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02.09.2009
Originally featured on BroadcastEngineering.com
NHK develops low-delay HDTV broadcast camera

NHK has developed a wireless broadcast camera that can transmit HDTV images with a delay of less than 33ms. The low delay is achieved by using milliwaves.

Because transmission capacity was increased due to the use of the millimeter waveband, it became possible to use a low-delay video compression/expansion system. The new camera will eliminate the lag between image and sound that occurs in close-up shots with low-delay wired cameras.

In traditional wireless cameras, which use the microwave band, there is a transmission delay of about 0.5 seconds. Thus, when a wireless camera and a wired camera are used together, video production is restricted to some extent due to the difference in delay time between the cameras.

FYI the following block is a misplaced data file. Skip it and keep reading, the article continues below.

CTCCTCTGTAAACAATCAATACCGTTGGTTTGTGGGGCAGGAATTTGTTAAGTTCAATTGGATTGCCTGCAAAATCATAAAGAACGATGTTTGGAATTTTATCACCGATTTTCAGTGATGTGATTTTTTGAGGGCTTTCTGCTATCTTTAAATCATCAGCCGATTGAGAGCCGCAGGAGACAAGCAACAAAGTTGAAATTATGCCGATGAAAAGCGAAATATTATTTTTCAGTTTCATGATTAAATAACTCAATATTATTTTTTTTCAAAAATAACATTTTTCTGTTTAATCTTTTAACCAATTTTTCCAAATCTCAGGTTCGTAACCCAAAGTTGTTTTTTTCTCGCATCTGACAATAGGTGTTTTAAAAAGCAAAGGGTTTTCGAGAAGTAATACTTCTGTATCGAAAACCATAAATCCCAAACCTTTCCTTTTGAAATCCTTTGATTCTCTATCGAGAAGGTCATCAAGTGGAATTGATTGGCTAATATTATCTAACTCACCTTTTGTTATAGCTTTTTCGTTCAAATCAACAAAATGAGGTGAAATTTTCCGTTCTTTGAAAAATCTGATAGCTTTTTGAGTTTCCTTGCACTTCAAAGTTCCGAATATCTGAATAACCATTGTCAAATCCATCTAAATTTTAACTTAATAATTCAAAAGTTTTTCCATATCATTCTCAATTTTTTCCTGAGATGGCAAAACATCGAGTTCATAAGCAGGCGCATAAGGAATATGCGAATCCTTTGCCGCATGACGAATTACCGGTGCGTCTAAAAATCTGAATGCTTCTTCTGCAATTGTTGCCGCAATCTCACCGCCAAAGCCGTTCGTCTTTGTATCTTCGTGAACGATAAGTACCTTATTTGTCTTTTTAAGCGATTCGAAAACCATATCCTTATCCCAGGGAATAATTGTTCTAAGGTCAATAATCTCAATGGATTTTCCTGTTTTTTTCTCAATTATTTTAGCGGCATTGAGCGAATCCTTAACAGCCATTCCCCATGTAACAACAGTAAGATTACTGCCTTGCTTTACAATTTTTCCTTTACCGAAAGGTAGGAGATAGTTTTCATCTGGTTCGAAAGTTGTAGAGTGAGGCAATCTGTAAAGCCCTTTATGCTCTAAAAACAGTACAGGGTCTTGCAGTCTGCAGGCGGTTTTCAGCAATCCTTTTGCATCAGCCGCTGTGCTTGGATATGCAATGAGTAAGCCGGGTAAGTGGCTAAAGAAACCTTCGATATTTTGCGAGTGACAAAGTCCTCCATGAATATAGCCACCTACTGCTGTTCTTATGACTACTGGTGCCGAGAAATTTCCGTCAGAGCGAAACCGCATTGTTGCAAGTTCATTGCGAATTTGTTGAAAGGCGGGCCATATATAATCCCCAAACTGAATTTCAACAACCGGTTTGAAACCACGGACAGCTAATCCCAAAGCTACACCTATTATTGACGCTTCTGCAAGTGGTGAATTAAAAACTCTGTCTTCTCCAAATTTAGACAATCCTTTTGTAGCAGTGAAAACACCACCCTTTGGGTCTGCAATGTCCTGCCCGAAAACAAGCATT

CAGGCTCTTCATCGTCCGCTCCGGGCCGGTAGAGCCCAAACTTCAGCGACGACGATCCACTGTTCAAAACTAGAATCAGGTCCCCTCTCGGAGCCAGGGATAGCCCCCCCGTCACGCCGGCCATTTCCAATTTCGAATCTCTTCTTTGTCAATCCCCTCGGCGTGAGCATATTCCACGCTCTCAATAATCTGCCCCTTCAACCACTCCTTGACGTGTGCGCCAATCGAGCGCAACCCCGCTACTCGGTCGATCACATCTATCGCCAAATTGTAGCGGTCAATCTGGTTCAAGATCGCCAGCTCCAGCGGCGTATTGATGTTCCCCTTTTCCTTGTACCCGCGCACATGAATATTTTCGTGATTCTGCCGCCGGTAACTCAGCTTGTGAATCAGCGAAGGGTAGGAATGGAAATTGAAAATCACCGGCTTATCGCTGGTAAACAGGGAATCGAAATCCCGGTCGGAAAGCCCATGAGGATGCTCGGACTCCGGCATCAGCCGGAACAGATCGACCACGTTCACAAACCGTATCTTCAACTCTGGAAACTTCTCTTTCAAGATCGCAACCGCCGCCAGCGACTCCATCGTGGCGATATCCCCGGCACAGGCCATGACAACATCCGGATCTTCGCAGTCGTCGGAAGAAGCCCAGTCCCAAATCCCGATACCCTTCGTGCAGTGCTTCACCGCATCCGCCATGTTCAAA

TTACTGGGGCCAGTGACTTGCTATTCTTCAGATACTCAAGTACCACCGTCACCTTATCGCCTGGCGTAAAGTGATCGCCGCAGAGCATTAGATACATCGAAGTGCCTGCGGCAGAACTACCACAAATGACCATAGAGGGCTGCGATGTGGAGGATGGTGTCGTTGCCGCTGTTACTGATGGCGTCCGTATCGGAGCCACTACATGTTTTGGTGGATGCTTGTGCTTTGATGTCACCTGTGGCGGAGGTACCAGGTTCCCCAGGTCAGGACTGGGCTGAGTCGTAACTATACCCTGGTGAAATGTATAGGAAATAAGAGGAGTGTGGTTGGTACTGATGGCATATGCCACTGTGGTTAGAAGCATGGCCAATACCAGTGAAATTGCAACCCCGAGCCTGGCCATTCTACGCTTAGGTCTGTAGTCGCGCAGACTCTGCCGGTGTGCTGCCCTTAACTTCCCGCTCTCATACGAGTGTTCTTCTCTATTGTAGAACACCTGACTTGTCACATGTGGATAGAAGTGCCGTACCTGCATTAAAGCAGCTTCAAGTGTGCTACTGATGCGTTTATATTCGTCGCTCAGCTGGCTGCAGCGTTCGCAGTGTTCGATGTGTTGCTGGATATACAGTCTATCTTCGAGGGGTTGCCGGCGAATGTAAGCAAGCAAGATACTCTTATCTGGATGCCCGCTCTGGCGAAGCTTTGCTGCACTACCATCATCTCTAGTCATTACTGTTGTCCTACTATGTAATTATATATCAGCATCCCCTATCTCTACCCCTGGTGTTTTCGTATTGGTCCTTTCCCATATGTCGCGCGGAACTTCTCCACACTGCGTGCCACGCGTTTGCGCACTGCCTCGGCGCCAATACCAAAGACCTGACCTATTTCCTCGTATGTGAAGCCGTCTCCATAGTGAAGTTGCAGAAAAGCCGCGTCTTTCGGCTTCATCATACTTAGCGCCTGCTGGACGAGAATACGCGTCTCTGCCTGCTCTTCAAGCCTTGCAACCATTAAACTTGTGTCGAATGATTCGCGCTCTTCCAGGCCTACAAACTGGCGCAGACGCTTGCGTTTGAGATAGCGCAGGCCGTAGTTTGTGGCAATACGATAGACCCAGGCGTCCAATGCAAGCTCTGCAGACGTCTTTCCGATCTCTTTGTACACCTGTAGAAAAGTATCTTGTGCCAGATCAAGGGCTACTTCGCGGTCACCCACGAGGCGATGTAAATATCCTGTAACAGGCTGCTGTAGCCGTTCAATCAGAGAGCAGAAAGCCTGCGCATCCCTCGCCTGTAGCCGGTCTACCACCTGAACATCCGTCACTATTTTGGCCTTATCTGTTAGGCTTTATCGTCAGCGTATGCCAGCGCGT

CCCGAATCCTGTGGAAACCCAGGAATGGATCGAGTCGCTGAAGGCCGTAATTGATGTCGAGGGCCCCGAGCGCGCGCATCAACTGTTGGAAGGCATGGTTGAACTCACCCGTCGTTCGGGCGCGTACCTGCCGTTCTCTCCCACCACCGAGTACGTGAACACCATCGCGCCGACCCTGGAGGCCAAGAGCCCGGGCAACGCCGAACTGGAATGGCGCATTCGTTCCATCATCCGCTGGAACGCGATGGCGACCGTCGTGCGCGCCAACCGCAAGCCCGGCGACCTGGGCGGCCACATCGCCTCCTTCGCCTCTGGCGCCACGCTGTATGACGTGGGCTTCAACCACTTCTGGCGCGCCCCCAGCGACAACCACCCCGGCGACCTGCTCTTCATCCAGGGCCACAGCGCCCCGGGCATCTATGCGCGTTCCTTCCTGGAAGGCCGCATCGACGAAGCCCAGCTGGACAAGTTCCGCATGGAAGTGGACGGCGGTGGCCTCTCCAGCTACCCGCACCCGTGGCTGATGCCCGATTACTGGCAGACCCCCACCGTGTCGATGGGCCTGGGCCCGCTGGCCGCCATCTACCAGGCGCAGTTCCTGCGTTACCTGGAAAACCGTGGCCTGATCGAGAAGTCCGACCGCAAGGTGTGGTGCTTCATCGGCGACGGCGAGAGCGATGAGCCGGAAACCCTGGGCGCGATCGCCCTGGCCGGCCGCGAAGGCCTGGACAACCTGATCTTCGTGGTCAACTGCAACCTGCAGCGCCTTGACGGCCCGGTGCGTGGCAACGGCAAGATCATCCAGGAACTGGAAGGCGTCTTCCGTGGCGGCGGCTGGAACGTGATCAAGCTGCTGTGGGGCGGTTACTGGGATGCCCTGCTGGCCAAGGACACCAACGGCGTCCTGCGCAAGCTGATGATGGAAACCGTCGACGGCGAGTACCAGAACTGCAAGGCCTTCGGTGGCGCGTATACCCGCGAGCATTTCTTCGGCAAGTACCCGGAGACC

However, milliwaves tend to move in a straight line and are weakened by obstacles, making it difficult to transmit stable signals. NHK, however, applied diversity combining to radio waves received by four receivers and succeeded in shooting images without an interruption while freely moving around.

The broadcast camera features a data transmission speed of 80.3Mb/s and an MPEG-2 video encoding system. The transmission frequency is 42GHz band (41GHz to 42GHz), while the channel spacing is 62.5MHz. The occupied bandwidth is 54.4MHz, and the transmission output is 100mW.


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